Here in Cambridge, one of the richest cities in one of the richest countries in the world, we are behind in reaching our goals for reducing GHG emissions. AND WE DON’T EVEN ACKNOWLEDGE THAT to the wider community. Why do I call out these facts? It’s critical that we face the fact that we have failed to reach our goals, to learn from that failure, and to adapt. And yet, the city’s data dashboard on sustainability is not up to date, and when it comes to the city’s own municipal emission, fully under city control, only basic long-term aspirational goals are presented. Past goals and the lessons from our failure to meet them are not presented. And there is not a plan for accountability and monitoring progress.
Our city has a reputation for leadership on climate, the result of some excellent work within our City’s departments, citizen and climate activists who have organized and put pressure on the city. We have a substantial and talented city staff dedicated to sustainability, a community of active citizens willing to volunteer and push. We adopted a climate protection plan over 20 years ago, more recently assessed our city’s vulnerabilities to climate change and developed a resilience plan with a strong emphasis on equity and justice, and just completed a five-year review or our Net Zero Action Plan, which aims long-term to eliminate the use of fossil fuels in buildings and to fuel them with renewably generated electricity. And the review found that our emissions, instead of decreasing, have remained flat – as they had for the five years prior. In other words, we have the means – the talent and finances – to achieve our goals. And yet we are falling further behind. Without accountability, adjustments and evaluations of our impact, we may find ourselves in another 5 years in the same place as today: facing no progress, having worked hard with near complete ineffectiveness.
A key area I am examining is what we need to do differently. We need our Net Zero Action Plan, resiliency plans, urban forest master plan, and other related policies and plans to have impact. Therefore, we need to treat the situation as an emergency (as we did with COVID), to be ambitious at the high level of urgency that science indicates is needed, to supplement our planning with discipline and resources necessary for implementation, and full transparency about success and failure in reaching our goals.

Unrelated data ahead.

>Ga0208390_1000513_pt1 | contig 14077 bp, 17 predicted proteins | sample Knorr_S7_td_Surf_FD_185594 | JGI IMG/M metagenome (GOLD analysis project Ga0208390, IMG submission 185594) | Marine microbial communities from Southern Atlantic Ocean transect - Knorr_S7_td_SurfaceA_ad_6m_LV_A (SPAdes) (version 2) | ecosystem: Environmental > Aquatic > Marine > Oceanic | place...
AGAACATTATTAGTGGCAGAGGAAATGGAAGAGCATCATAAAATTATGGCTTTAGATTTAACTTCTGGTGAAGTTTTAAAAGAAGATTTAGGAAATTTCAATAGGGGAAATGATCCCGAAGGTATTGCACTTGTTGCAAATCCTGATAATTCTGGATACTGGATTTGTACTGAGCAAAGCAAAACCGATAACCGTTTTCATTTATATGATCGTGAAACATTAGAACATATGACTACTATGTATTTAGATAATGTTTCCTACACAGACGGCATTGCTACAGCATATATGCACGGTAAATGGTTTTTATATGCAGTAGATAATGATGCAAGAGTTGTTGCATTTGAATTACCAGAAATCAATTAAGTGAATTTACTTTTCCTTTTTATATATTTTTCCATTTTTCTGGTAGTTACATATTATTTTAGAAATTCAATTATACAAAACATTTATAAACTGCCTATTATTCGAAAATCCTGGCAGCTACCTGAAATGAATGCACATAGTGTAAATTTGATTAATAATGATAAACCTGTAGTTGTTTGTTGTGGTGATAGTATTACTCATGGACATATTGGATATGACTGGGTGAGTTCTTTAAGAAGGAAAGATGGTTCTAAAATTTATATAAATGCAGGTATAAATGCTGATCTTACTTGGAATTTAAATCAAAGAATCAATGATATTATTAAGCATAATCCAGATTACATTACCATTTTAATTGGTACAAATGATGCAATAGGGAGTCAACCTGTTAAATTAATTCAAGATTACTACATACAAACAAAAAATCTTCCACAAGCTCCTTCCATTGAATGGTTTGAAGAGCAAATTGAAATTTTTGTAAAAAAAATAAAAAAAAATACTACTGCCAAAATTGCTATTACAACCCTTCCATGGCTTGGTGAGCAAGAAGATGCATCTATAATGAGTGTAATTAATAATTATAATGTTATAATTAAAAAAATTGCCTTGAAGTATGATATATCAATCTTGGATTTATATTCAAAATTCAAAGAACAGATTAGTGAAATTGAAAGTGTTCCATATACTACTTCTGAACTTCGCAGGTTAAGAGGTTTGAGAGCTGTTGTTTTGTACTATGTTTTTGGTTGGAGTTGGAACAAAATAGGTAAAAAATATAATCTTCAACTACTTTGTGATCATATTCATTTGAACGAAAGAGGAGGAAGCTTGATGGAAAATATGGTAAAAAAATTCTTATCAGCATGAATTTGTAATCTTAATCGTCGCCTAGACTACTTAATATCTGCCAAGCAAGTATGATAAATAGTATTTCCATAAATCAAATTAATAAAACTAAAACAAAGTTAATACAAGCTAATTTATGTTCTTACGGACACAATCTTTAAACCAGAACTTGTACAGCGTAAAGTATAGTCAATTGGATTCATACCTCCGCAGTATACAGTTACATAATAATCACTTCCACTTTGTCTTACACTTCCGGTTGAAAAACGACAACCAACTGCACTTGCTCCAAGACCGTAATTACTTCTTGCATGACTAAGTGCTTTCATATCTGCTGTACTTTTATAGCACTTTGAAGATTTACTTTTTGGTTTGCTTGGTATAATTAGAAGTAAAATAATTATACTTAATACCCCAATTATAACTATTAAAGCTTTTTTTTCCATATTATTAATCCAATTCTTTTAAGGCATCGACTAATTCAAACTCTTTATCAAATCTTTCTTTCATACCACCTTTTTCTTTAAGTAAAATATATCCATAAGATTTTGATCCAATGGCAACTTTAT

As Chair of the Climate Crisis Working Group, a newly-formed group for which I advocated to bring together experts in climate AND implementation together to reflect on the City’s efforts and focus on how to support and augment them to make real and immediate progress. This group started meeting in September, is focusing on helping to address barriers to progress, and will release an action plan – not just another report – in December.
On the policy side, I support policies that will keep fossil fuels in the ground. We already have enough on reserve to literally fry our planet. We don’t need to keep drilling. So, with an understanding of how this policy intersects with state law, new construction should NOT use systems on site that burn fossil fuel; new buildings should be 100% electrified. We need programs to improve the efficiency of buildings and convert their systems to electricity and fossil fuel. Electrification will be irrelevant if the electricity used is not renewably generated; therefore, I have advocated for the City to purchase renewable energy and/or invest in renewable energy facilities to fulfill municipal and city-wide electricity demand. Rather than be deterred by the likely legal and logistical challenges we must act; if Cambridge can solve these problems, we will serve as a model for other cities and towns.